# Do xenon di- and tetrafluorides react with glass?

A question came in my test asking which of the compounds are not stored in glass. The answers were $$\ce{HF},$$ $$\ce{XeF6},$$ $$\ce{XeF4},$$ $$\ce{XeF2}$$.

I know about $$\ce{HF}$$ and $$\ce{XeF6},$$ but not about the other two. As far as I remember, xenon does not have any oxide or oxyfluoride in the $$+4$$ and $$+2$$ oxidation state.

Is the given answer correct, and if so, what are the reactions involved?

• Interestingly, when a professor brought a small amount of $\ce{XeF2}$ into the lecture hall to pass around as a demonstration, I recall it being in a glass vial. However, if it was he could have just filled it into a glass one from a plastic one to prevent the plastic smell from obstructing the $\ce{XeF2}$ smell.
– Jan
Dec 19 '18 at 14:34
• @Jan - it isn't like adding some HF to a glass bottle will instantly dissolve the glass. Similarly, the glass will probably last just fine with a bit of gas in it. Dec 19 '18 at 16:41
• @JonCuster XeF2 isn't gas in r.t.. Also it shouldn't attack glass unless there's been for ex. significant hydrolysis or high temp. Dec 19 '18 at 23:37

## 1 Answer

Firstly I'll note the title and the body of the question ask slightly different things; just because substance X doesn't react with glass doesn't mean substance X should be stored in glass.

As far as I can tell $$\ce{XeF4}$$ and $$\ce{XeF2}$$ don't react with glass, at least not quickly. Greenwood and Earnshaw says of $$\ce{XeF6}$$, when comparing it with the other two fluorides, "the compound cannot be handled in glass or quartz because of a stepwise reaction" (see Why is xenon hexafluoride not stored in glass?). Housecroft and Sharpe says "At 298K $$\ce{XeF6}$$ reacts with silica (preventing the handling of $$\ce{XeF6}$$ in silica apparatus) ... while $$\ce{XeF2}$$ and $$\ce{XeF4}$$ do so only when heated". So it appears the lower halides do not react with glass at s.t.p.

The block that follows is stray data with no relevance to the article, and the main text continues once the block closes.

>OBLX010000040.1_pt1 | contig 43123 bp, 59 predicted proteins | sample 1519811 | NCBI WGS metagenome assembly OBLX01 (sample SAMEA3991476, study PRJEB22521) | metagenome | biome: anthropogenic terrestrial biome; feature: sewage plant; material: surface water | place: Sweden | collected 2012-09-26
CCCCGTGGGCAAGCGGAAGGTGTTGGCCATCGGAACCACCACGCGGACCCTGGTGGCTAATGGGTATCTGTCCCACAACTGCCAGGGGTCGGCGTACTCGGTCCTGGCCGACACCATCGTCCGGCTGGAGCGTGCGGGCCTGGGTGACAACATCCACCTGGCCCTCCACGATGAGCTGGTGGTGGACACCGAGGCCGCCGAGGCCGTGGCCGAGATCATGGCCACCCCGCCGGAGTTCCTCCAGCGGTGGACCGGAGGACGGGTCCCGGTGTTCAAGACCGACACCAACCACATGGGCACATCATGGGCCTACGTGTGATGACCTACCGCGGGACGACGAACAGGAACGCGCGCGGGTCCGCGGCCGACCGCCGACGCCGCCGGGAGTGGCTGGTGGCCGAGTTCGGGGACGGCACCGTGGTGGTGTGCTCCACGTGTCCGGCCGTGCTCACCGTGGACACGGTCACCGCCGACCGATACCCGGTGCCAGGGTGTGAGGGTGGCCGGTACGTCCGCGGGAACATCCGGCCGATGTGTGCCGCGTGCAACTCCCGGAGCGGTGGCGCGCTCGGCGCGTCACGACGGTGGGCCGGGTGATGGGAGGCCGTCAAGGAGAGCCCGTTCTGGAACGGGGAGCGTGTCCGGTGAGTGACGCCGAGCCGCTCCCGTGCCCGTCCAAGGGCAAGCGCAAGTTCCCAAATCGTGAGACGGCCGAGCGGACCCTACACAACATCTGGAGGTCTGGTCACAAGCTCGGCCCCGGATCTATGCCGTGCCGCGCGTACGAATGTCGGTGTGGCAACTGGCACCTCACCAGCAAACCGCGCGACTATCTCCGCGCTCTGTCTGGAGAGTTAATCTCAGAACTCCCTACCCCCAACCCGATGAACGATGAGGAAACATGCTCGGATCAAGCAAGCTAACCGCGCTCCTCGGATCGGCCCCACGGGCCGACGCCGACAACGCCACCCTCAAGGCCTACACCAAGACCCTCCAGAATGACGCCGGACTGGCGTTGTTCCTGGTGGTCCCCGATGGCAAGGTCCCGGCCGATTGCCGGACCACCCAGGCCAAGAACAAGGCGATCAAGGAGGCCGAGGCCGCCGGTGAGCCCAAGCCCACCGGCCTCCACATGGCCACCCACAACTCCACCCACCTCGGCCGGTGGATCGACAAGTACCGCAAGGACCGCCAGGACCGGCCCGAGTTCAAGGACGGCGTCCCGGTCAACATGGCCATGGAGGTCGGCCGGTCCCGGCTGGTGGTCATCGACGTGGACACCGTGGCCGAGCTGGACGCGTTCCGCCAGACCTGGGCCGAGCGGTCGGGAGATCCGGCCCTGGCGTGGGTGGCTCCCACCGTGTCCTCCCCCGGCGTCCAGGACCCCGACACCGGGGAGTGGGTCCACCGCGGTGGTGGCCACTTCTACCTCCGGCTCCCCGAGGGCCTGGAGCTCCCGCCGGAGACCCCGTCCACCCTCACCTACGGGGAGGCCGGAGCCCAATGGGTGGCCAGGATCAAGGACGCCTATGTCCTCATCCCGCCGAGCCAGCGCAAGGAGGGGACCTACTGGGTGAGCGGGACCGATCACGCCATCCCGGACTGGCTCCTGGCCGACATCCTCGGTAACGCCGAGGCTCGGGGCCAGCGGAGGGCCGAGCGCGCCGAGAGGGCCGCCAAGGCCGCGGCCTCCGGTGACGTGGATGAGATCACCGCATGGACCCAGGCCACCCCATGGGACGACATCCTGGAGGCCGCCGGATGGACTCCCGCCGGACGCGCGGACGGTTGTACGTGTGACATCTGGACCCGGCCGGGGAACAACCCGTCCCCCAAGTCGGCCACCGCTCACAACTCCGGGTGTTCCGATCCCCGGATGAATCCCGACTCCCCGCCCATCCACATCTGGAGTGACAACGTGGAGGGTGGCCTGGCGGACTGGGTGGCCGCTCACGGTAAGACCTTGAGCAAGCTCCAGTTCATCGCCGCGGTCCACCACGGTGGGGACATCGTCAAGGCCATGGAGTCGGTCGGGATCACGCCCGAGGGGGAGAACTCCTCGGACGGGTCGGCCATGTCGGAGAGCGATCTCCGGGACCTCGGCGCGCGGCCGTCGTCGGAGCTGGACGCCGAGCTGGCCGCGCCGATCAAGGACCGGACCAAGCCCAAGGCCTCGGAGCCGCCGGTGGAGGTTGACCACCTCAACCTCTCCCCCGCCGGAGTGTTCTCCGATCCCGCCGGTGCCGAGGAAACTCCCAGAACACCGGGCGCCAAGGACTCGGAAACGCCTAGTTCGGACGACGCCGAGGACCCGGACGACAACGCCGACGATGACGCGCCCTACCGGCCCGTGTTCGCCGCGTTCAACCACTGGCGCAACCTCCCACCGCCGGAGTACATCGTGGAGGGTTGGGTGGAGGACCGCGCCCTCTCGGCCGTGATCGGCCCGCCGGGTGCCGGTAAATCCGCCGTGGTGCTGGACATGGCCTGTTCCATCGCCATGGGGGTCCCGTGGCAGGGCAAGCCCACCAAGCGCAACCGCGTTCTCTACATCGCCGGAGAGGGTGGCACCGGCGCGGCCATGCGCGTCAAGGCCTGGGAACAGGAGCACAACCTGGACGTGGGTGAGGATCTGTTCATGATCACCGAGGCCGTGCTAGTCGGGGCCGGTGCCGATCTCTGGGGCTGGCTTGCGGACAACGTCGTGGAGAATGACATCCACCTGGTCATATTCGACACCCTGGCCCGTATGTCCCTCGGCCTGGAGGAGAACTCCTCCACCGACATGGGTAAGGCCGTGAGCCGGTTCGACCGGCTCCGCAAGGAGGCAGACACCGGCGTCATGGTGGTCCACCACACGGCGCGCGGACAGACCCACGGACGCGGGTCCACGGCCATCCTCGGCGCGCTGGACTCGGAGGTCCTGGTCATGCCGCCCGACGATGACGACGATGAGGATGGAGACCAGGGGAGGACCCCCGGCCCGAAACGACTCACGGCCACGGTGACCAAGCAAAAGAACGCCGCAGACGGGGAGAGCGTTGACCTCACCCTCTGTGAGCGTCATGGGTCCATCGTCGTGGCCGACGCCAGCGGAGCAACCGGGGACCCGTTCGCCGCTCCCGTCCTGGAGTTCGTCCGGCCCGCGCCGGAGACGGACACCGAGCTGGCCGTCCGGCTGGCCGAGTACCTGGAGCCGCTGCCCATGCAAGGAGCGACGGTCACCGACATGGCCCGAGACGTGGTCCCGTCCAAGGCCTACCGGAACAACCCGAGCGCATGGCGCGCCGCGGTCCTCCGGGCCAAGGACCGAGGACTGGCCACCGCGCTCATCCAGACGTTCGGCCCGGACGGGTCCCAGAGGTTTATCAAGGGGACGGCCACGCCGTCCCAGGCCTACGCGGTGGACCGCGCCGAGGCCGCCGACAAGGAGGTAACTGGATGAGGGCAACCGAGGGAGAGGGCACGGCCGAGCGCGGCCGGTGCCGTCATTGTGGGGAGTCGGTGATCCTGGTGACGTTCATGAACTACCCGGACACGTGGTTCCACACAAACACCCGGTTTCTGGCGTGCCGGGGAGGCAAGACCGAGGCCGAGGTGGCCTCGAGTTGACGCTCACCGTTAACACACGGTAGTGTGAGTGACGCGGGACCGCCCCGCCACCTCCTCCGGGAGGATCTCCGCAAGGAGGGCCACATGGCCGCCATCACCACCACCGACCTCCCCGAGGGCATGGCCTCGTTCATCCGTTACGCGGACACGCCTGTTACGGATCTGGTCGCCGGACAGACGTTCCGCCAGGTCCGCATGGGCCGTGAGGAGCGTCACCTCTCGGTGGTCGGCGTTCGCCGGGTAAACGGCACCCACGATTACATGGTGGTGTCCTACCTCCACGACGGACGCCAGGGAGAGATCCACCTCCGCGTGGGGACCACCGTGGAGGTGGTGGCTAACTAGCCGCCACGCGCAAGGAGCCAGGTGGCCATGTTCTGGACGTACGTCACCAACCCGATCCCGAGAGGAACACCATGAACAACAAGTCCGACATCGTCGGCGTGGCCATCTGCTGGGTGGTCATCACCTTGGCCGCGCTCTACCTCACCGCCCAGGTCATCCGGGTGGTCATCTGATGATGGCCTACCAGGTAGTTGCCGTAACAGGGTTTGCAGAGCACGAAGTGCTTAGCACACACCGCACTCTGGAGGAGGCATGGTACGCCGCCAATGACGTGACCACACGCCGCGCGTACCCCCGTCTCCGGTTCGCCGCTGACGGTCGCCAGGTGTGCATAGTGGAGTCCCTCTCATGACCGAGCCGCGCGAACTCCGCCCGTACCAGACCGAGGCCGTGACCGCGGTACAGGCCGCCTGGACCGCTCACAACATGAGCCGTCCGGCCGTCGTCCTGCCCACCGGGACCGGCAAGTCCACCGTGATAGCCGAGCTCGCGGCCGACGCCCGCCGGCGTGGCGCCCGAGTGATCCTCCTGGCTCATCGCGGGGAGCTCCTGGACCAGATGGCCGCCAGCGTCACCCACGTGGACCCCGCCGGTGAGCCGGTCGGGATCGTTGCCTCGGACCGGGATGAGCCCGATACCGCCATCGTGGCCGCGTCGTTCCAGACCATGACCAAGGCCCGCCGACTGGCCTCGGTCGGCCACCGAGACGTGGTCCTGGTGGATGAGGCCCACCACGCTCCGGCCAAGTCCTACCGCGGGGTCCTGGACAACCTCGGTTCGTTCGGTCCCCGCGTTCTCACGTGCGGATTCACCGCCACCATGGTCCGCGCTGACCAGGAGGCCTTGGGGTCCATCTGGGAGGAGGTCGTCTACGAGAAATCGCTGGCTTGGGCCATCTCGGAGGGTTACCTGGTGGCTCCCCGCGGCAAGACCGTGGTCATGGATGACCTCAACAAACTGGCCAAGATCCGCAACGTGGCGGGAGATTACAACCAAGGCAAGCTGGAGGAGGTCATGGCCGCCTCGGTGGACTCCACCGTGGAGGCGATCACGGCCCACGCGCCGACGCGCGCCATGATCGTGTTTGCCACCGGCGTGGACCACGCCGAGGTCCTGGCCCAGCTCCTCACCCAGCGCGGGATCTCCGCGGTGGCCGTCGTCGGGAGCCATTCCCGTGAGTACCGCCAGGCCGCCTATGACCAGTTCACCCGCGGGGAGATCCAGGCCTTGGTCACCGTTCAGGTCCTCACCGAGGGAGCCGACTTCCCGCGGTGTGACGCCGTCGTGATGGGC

Whether they should be stored in glass depends, I am guessing, upon the importance of hydrolysis by water in the atmosphere; this forms HF which will attack the glass. I can't answer this - I only mix compounds in computers.

Note an oxide of Xenon is known in the +4 state (see https://en.wikipedia.org/wiki/Xenon_dioxide) as is at least one oxyfluoride (https://en.wikipedia.org/wiki/Xenon_oxydifluoride)